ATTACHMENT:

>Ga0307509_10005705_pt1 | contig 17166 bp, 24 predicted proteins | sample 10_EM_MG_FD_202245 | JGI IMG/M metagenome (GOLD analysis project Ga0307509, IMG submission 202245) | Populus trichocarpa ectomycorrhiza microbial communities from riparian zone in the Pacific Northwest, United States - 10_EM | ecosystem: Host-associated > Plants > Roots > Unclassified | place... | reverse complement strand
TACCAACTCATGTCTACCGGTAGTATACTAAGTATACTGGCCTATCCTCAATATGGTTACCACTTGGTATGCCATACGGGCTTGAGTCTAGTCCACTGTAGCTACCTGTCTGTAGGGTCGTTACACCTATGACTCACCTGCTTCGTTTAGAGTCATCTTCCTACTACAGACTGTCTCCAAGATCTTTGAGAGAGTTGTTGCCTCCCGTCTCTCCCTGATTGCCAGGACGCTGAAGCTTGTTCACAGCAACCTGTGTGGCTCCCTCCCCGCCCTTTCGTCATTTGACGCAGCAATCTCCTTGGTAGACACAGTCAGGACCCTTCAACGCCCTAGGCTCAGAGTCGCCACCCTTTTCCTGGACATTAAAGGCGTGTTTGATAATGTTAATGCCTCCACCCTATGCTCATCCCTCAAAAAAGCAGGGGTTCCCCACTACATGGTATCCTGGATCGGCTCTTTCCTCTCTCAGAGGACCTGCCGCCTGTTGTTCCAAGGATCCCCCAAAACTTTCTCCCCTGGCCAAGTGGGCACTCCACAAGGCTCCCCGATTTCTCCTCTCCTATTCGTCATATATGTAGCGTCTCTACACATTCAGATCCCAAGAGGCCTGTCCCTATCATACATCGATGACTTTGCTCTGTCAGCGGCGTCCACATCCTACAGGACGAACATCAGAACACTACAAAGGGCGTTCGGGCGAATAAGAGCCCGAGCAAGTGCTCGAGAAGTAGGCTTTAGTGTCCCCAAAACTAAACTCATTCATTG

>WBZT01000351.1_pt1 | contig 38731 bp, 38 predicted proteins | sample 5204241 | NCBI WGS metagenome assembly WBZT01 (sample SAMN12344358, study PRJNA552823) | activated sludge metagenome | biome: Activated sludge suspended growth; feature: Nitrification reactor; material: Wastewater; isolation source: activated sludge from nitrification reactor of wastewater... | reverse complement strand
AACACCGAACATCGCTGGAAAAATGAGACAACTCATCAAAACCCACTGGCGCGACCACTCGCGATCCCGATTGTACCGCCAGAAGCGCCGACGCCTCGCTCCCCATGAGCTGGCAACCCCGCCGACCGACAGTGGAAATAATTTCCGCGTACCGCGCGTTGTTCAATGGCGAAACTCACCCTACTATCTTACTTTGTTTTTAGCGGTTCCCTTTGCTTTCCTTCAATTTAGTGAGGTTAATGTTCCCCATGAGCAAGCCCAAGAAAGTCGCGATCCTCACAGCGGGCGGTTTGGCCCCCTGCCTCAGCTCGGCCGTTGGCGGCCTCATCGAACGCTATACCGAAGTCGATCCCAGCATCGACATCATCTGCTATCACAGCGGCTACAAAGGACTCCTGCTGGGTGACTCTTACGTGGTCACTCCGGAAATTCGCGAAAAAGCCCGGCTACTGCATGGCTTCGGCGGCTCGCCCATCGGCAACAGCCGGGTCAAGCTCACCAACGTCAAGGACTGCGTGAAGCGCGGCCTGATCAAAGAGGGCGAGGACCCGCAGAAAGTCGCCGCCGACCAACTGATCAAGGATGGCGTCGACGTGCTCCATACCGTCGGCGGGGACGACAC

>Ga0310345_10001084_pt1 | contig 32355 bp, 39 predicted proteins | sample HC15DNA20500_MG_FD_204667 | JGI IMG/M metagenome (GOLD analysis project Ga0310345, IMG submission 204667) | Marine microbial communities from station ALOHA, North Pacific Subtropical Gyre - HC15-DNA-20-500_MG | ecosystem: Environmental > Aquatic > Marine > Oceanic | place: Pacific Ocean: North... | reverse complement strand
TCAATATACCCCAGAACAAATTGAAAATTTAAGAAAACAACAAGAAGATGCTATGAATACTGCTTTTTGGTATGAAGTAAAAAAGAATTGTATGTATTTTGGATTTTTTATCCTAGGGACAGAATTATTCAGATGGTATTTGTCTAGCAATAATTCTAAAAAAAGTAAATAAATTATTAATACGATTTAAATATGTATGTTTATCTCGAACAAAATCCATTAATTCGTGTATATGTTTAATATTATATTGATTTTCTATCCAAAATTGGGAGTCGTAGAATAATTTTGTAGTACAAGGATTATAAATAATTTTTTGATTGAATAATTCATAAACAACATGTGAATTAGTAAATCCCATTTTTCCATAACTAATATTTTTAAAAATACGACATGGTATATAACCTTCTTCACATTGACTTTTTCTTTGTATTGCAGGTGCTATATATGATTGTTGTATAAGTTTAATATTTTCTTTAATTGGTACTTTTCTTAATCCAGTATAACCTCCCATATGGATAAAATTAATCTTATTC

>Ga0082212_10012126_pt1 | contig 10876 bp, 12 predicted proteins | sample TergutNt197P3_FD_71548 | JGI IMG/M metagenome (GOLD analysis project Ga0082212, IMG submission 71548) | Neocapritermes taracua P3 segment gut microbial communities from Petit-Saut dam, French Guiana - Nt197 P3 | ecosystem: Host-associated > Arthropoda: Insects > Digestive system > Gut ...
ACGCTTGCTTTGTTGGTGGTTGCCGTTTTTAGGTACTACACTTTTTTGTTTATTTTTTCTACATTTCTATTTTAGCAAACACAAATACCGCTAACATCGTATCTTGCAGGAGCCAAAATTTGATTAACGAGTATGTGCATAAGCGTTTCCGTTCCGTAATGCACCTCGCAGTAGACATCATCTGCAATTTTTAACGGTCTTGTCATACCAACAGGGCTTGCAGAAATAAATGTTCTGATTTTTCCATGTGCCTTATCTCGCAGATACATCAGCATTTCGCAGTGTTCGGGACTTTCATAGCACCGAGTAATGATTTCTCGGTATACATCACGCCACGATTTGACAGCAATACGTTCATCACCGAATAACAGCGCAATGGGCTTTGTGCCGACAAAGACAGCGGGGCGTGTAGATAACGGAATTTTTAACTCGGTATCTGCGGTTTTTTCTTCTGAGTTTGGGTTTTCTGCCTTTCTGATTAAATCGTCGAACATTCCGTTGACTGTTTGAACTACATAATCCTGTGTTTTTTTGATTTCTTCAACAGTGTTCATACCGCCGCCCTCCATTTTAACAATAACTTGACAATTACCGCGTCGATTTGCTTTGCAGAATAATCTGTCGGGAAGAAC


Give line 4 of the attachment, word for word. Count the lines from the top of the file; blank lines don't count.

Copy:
AACACCGAACATCGCTGGAAAAATGAGACAACTCATCAAAACCCACTGGCGCGACCACTCGCGATCCCGATTGTACCGCCAGAAGCGCCGACGCCTCGCTCCCCATGAGCTGGCAACCCCGCCGACCGACAGTGGAAATAATTTCCGCGTACCGCGCGTTGTTCAATGGCGAAACTCACCCTACTATCTTACTTTGTTTTTAGCGGTTCCCTTTGCTTTCCTTCAATTTAGTGAGGTTAATGTTCCCCATGAGCAAGCCCAAGAAAGTCGCGATCCTCACAGCGGGCGGTTTGGCCCCCTGCCTCAGCTCGGCCGTTGGCGGCCTCATCGAACGCTATACCGAAGTCGATCCCAGCATCGACATCATCTGCTATCACAGCGGCTACAAAGGACTCCTGCTGGGTGACTCTTACGTGGTCACTCCGGAAATTCGCGAAAAAGCCCGGCTACTGCATGGCTTCGGCGGCTCGCCCATCGGCAACAGCCGGGTCAAGCTCACCAACGTCAAGGACTGCGTGAAGCGCGGCCTGATCAAAGAGGGCGAGGACCCGCAGAAAGTCGCCGCCGACCAACTGATCAAGGATGGCGTCGACGTGCTCCATACCGTCGGCGGGGACGACAC